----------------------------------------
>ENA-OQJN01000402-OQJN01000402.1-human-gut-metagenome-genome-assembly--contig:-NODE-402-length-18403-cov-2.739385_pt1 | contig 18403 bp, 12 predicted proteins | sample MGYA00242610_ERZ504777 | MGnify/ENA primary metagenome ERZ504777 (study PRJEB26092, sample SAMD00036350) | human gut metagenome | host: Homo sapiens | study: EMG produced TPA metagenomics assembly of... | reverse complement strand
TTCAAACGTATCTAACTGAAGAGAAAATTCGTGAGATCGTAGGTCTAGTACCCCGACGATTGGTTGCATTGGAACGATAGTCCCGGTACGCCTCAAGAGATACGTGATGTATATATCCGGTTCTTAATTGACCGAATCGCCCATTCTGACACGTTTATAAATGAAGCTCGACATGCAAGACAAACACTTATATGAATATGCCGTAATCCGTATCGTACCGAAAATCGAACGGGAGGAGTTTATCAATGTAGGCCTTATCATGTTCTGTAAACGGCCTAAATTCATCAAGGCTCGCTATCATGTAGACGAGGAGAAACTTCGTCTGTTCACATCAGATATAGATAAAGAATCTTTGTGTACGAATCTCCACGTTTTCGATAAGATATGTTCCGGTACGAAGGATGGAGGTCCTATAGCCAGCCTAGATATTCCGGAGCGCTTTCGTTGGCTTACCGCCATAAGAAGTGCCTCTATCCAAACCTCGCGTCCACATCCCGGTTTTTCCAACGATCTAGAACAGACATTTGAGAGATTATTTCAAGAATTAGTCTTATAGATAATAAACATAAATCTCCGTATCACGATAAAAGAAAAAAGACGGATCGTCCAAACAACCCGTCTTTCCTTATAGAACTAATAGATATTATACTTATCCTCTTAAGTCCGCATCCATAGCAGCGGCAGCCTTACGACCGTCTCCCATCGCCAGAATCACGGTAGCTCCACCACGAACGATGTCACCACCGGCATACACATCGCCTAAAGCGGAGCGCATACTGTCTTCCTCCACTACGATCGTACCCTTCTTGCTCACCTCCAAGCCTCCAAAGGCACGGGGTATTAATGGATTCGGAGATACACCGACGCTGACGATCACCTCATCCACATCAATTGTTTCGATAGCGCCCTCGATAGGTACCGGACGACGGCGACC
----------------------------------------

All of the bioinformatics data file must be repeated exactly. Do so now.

>ENA-OQJN01000402-OQJN01000402.1-human-gut-metagenome-genome-assembly--contig:-NODE-402-length-18403-cov-2.739385_pt1 | contig 18403 bp, 12 predicted proteins | sample MGYA00242610_ERZ504777 | MGnify/ENA primary metagenome ERZ504777 (study PRJEB26092, sample SAMD00036350) | human gut metagenome | host: Homo sapiens | study: EMG produced TPA metagenomics assembly of... | reverse complement strand
TTCAAACGTATCTAACTGAAGAGAAAATTCGTGAGATCGTAGGTCTAGTACCCCGACGATTGGTTGCATTGGAACGATAGTCCCGGTACGCCTCAAGAGATACGTGATGTATATATCCGGTTCTTAATTGACCGAATCGCCCATTCTGACACGTTTATAAATGAAGCTCGACATGCAAGACAAACACTTATATGAATATGCCGTAATCCGTATCGTACCGAAAATCGAACGGGAGGAGTTTATCAATGTAGGCCTTATCATGTTCTGTAAACGGCCTAAATTCATCAAGGCTCGCTATCATGTAGACGAGGAGAAACTTCGTCTGTTCACATCAGATATAGATAAAGAATCTTTGTGTACGAATCTCCACGTTTTCGATAAGATATGTTCCGGTACGAAGGATGGAGGTCCTATAGCCAGCCTAGATATTCCGGAGCGCTTTCGTTGGCTTACCGCCATAAGAAGTGCCTCTATCCAAACCTCGCGTCCACATCCCGGTTTTTCCAACGATCTAGAACAGACATTTGAGAGATTATTTCAAGAATTAGTCTTATAGATAATAAACATAAATCTCCGTATCACGATAAAAGAAAAAAGACGGATCGTCCAAACAACCCGTCTTTCCTTATAGAACTAATAGATATTATACTTATCCTCTTAAGTCCGCATCCATAGCAGCGGCAGCCTTACGACCGTCTCCCATCGCCAGAATCACGGTAGCTCCACCACGAACGATGTCACCACCGGCATACACATCGCCTAAAGCGGAGCGCATACTGTCTTCCTCCACTACGATCGTACCCTTCTTGCTCACCTCCAAGCCTCCAAAGGCACGGGGTATTAATGGATTCGGAGATACACCGACGCTGACGATCACCTCATCCACATCAATTGTTTCGATAGCGCCCTCGATAGGTACCGGACGACGGCGACC